"Their naked arms and breasts were moonlit. The fine, faint down on Takver’s face made a blurring aureole over her features; her hair and the shadows were black. Shevek touched her silver arm with his silver hand, marveling at the warmth of the touch in that cool light.
“If you can see a thing whole,” he said, “it seems that it’s always beautiful. Planets, lives… but close up, a world’s all dirt and rocks. And day to day, life’s a hard job, you get tired, you lose the pattern. You need distance, interval. The way to see how beautiful the earth is, is to see it as the moon. The way to see how beautiful life is, is from the vantage point of death.”
“That’s all right for Urras. Let it stay off there and be the moon— I don’t want it! But I’m not going to stand up on a gravestone and look down on life and say ‘O lovely!’ I want to see it whole right in the middle of it, here, now. I don’t give a hoot for eternity.”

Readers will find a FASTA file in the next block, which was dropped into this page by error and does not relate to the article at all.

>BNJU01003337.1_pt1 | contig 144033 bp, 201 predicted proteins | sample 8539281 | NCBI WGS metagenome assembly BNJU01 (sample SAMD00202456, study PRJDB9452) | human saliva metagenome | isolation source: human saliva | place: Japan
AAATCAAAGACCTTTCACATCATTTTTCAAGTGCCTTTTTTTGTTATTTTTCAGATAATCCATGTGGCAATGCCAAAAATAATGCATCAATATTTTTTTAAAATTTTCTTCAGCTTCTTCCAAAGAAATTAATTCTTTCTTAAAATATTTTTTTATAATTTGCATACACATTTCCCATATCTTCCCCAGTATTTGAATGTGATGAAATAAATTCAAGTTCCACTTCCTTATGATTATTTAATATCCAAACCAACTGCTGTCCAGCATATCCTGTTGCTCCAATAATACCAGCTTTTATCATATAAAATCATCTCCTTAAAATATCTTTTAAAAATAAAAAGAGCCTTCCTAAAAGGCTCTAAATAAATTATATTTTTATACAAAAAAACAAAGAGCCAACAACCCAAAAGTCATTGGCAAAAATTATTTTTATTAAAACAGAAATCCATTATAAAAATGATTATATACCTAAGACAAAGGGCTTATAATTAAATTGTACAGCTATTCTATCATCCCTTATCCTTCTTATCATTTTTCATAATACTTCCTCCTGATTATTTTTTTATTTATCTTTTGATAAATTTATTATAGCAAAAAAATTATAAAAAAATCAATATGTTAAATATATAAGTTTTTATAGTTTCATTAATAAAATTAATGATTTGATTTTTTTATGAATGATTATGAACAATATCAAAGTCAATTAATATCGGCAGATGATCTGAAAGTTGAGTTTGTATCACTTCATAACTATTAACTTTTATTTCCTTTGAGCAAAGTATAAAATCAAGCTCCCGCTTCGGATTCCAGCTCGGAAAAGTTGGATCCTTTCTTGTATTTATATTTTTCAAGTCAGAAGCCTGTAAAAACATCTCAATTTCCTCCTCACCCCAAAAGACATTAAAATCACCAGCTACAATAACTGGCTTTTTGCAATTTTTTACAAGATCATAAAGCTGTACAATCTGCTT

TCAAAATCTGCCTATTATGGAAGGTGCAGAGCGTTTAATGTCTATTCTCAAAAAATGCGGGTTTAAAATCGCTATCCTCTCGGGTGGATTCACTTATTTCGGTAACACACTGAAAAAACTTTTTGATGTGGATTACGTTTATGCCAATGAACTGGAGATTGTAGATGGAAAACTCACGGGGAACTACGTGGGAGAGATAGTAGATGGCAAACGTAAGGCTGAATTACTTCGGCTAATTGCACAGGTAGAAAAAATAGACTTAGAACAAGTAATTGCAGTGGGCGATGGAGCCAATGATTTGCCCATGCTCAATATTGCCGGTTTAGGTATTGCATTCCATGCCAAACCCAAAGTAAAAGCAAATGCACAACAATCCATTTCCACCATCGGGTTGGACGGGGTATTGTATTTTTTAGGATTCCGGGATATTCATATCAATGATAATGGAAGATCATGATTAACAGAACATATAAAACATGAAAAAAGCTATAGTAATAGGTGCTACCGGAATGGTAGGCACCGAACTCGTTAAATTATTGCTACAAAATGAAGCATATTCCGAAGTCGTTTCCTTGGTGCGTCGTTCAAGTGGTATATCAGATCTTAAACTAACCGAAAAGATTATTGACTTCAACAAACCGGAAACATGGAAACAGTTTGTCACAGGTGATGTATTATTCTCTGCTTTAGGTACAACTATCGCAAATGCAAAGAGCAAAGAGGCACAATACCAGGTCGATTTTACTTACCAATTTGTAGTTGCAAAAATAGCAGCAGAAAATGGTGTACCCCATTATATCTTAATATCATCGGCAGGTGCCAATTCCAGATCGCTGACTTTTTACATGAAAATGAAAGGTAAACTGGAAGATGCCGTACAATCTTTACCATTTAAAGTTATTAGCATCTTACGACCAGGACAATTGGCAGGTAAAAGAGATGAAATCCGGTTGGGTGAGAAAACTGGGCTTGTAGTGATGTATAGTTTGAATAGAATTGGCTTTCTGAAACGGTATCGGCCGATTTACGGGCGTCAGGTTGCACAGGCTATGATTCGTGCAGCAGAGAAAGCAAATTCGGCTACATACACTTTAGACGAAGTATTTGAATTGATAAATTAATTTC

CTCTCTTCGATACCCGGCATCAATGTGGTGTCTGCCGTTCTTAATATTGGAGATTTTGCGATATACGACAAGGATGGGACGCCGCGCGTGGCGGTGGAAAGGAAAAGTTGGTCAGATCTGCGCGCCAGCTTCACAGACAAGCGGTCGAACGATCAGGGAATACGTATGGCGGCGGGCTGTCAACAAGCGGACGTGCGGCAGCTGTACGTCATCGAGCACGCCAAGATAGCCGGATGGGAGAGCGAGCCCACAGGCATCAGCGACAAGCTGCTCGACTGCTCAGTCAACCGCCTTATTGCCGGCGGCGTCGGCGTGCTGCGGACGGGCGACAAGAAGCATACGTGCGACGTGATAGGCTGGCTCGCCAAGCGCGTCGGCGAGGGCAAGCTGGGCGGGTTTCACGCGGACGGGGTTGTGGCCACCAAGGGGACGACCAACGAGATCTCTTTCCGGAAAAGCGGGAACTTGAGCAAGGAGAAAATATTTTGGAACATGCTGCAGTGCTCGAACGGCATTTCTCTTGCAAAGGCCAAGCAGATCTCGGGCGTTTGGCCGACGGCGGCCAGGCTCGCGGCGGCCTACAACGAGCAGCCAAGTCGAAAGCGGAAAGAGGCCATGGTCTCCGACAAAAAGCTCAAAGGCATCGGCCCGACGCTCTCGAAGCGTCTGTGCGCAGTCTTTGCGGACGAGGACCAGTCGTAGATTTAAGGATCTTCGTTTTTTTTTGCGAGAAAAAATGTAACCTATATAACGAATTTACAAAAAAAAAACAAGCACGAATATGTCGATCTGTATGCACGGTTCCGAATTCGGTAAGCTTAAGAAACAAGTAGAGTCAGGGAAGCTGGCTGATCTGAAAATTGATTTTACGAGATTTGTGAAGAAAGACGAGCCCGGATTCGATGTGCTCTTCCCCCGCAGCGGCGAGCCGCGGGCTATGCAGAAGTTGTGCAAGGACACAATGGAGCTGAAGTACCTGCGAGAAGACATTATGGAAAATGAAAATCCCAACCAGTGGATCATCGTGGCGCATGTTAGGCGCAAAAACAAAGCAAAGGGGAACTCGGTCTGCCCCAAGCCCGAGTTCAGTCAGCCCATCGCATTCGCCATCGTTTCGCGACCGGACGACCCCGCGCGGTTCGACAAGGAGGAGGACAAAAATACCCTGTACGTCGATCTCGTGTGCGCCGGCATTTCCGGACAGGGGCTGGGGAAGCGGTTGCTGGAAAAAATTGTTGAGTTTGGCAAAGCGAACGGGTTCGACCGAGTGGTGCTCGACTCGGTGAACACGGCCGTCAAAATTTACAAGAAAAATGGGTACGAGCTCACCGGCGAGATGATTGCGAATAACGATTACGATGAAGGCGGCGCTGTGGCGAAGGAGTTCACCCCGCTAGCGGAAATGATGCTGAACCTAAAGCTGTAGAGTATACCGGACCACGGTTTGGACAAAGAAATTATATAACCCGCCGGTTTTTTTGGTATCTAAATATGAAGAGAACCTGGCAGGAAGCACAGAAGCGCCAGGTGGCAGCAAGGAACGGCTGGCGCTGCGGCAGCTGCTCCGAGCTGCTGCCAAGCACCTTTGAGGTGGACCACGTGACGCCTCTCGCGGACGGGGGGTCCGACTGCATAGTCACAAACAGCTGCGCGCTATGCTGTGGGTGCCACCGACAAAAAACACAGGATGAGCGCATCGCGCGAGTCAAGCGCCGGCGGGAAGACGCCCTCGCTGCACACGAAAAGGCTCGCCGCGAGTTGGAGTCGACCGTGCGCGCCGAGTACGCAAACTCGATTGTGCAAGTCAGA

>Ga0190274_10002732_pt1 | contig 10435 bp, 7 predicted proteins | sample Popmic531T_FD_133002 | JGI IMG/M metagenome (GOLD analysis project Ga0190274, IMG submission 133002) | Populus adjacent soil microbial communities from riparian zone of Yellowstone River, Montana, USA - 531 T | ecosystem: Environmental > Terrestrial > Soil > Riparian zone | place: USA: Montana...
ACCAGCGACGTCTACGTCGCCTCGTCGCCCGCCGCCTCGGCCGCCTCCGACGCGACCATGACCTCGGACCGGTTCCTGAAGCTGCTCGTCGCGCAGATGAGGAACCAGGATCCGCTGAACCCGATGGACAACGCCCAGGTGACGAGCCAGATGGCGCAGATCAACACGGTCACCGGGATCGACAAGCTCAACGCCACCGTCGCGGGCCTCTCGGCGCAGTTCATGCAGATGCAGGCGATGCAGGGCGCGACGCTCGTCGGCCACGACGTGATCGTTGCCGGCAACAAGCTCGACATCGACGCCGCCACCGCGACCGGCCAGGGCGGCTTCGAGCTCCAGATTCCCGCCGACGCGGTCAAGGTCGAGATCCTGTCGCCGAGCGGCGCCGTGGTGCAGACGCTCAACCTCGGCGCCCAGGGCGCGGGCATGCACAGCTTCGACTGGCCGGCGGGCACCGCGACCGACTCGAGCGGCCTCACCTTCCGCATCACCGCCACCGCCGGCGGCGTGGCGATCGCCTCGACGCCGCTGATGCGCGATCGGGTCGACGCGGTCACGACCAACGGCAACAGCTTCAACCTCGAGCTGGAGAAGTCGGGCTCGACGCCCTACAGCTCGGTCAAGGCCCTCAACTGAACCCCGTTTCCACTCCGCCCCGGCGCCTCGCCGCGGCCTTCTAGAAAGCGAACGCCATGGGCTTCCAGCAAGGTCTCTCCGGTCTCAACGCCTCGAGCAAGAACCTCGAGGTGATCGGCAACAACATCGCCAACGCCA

“It’s nothing to do with eternity,” said Shevek, grinning, a thin shaggy man of silver and shadow. “All you have to do to see life whole is to see it as mortal. I’ll die, you’ll die; how could we love each other otherwise? The sun’s going to burn out, what else keeps it shining?”
“Ah, your talk, your damned philosophy!”
“Talk? It’s not talk. It’s not reason. It’s hand’s touch. I touch the wholeness, I hold it. Which is moonlight, which is Takver? How shall I fear death? When I hold it, when I hold in my hands the light—”
“Don’t be propertarian,” Takver muttered.
“Dear heart, don’t cry.”
“I’m not crying. You are. Those are your tears."
Ursula K Leguin, The Dispossessed